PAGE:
Prenuptial and postnuptial agreements are more popular than ever before, and are an important part of estate planning. Joanne Radcliff explains the assurances they can provide that a trust cannot


Lawyers and other professional advisers often recommend the use of trusts or family investment companies (FICs) as a means of ensuring that wealth is passed through the generations in a tax-efficient and controlled manner. 

One consideration that should always be given careful thought in any form of wealth planning is the impact of divorce on the flow of wealth through a family. Individuals are often keen to ensure that wealth does not disappear from the family as a result of a financial award at the time of a divorce. This raises the question of what steps could and should a family take to prevent the loss of family money in a divorce.  

Many clients of mine have mistakenly formed the view that the mere fact that assets have been placed into a trust or FIC protects them from any risk that they could be lost or impact the division of assets in a divorce. Unfortunately, that is not necessarily the case, and I would therefore always recommend that as a ‘belt and braces’ approach, families should consider the need to enter into a prenuptial agreement (or postnuptial agreement if the couple are already married) in addition to any wealth planning, such as the creation of a FIC.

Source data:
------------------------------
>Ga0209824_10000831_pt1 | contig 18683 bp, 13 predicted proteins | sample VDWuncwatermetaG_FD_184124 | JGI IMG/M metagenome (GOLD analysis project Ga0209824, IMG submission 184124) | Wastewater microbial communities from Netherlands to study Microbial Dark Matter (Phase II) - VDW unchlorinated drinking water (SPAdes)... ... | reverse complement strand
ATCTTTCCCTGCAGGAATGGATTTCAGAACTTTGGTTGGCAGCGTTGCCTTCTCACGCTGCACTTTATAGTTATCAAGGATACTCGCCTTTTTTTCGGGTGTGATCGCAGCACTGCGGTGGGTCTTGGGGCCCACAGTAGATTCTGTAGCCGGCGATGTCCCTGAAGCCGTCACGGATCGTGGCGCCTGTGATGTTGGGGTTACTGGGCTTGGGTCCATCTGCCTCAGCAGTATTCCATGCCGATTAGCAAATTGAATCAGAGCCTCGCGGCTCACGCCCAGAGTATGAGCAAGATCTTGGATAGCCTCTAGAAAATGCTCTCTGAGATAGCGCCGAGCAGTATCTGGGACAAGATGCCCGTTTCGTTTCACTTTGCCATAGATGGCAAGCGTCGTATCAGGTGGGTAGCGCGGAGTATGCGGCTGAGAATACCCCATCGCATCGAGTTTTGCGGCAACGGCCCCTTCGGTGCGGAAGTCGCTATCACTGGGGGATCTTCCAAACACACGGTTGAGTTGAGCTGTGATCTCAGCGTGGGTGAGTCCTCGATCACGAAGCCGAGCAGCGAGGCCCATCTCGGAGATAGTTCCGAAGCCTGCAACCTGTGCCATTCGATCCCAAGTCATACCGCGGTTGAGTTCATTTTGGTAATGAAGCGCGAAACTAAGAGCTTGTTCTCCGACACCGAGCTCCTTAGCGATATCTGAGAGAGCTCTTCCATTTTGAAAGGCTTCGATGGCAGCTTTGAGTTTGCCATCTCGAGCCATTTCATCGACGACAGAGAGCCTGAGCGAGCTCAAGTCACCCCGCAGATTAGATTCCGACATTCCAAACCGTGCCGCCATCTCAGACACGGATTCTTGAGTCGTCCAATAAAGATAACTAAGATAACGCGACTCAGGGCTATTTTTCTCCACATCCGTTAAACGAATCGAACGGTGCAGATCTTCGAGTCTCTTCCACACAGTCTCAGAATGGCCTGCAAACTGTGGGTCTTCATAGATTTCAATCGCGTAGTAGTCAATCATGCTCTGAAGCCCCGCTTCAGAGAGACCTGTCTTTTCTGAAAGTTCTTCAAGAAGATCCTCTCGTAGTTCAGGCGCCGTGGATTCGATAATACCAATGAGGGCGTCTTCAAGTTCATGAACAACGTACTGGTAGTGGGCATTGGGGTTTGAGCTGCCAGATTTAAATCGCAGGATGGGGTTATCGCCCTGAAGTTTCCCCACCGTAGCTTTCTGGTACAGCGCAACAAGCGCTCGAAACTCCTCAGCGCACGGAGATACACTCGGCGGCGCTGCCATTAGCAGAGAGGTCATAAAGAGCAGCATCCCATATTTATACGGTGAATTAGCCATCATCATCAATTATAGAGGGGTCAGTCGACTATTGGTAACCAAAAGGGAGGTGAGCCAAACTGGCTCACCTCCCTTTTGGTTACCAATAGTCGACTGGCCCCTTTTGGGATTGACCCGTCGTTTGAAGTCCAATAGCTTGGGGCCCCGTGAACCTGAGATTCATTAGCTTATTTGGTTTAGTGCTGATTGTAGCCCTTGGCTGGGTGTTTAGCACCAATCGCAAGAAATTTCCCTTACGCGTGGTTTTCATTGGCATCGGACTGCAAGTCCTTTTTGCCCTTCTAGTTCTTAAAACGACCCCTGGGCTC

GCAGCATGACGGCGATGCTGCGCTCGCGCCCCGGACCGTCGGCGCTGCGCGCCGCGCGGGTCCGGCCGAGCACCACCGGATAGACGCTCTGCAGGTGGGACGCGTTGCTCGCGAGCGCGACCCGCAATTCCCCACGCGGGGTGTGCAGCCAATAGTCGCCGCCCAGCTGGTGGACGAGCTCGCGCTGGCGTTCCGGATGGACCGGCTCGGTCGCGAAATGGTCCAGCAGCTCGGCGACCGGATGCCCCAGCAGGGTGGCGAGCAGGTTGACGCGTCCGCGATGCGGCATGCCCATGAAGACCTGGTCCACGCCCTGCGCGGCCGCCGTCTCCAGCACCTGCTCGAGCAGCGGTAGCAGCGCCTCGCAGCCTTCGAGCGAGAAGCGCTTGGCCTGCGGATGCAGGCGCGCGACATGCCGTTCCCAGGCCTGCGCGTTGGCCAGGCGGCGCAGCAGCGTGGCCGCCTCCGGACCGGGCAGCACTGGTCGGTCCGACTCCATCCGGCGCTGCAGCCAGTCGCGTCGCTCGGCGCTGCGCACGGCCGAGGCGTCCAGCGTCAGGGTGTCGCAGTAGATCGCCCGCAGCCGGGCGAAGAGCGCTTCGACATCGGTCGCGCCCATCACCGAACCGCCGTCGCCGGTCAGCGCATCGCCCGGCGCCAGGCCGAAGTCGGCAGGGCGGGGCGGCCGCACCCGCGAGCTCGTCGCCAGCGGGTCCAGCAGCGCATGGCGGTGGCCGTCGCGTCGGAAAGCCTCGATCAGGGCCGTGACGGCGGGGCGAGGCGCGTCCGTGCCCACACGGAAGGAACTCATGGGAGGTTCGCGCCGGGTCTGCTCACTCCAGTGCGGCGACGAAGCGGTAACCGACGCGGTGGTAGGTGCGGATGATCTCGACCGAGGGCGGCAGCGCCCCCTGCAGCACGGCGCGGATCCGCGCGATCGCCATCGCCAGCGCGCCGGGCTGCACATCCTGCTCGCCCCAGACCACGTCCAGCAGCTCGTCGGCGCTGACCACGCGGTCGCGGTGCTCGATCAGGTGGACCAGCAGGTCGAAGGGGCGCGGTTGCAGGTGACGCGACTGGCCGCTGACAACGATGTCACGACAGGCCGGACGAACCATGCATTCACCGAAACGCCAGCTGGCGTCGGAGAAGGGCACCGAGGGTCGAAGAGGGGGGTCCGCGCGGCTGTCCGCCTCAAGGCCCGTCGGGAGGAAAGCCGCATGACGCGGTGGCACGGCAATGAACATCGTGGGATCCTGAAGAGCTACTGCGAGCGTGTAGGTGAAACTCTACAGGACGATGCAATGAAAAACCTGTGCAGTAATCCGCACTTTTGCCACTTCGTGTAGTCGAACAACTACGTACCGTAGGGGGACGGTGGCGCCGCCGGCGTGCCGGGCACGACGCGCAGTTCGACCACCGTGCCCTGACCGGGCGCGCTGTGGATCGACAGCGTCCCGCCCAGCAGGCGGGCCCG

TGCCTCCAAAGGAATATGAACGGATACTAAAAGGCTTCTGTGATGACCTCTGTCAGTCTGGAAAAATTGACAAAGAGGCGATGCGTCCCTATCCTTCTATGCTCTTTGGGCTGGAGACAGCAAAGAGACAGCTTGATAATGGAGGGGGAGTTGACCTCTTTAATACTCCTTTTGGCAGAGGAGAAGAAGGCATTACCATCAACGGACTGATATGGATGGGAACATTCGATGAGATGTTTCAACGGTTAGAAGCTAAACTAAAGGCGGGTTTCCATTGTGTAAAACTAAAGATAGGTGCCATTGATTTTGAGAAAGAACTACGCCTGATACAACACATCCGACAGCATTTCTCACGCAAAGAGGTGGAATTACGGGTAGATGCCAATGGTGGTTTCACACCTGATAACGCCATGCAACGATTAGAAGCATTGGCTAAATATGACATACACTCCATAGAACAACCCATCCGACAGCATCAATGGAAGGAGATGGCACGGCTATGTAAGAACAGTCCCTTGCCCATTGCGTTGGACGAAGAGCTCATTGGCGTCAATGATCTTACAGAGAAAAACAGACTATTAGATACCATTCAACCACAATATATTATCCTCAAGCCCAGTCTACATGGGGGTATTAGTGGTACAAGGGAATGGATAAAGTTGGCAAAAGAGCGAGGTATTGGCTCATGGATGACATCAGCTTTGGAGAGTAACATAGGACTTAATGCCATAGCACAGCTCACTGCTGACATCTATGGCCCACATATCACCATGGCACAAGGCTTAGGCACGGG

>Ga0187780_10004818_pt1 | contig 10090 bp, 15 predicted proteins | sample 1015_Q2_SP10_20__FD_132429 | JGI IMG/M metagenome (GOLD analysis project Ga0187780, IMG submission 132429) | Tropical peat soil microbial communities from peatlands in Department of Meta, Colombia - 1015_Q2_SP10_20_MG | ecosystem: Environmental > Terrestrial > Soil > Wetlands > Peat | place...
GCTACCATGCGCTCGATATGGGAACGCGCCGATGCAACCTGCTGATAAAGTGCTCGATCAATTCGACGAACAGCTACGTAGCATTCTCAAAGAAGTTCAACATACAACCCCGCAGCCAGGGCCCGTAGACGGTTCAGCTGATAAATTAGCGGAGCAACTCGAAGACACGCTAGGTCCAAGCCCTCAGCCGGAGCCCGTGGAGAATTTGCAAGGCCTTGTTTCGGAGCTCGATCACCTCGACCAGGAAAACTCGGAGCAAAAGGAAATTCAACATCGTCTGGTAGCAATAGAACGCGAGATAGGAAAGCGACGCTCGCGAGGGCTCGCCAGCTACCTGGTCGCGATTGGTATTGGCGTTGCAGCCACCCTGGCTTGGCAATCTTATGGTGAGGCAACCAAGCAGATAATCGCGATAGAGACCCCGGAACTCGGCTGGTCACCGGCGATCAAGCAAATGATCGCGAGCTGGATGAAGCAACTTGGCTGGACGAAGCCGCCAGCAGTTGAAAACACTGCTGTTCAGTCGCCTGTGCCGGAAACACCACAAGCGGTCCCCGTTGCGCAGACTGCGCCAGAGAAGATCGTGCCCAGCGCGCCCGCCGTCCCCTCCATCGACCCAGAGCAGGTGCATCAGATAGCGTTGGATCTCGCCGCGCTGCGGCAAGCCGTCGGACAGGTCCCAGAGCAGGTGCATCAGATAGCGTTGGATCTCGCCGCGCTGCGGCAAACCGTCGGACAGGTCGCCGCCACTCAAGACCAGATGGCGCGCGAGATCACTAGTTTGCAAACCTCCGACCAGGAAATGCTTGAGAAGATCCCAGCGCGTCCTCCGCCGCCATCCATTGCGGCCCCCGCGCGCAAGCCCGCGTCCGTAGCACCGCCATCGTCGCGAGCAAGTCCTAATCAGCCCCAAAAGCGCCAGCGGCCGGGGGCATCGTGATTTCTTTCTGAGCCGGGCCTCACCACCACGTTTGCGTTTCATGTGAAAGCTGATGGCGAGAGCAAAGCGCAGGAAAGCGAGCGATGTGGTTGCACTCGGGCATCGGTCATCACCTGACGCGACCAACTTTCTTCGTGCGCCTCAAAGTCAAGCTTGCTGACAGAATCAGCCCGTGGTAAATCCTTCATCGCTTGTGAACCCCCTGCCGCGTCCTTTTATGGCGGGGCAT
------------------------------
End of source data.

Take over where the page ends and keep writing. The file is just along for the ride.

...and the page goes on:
The risks without a prenuptial (or postnuptial) agreement in place

Judges in the Family Court may take into account the assets held in a trust and will consider the ‘reality’ of the situation. Therefore, even assets held in discretionary trusts could be considered by a family court at the time of a divorce. This could lead to one spouse being given more of the ‘non-trust’ assets or an order being made for a lump-sum payment which can only be met with recourse to a trust. 

When assessing to what extent the trust should be taken into account, the court will look at the trust’s history. This includes the circumstances in which the trust came into existence and the intentions and likely actions of the trustees based on the evidence available. This is subject to the usual civil burden and standard of proof. The courts can, and have, made capital awards in circumstances where they know a spouse could only comply with the order with the assistance of the trust.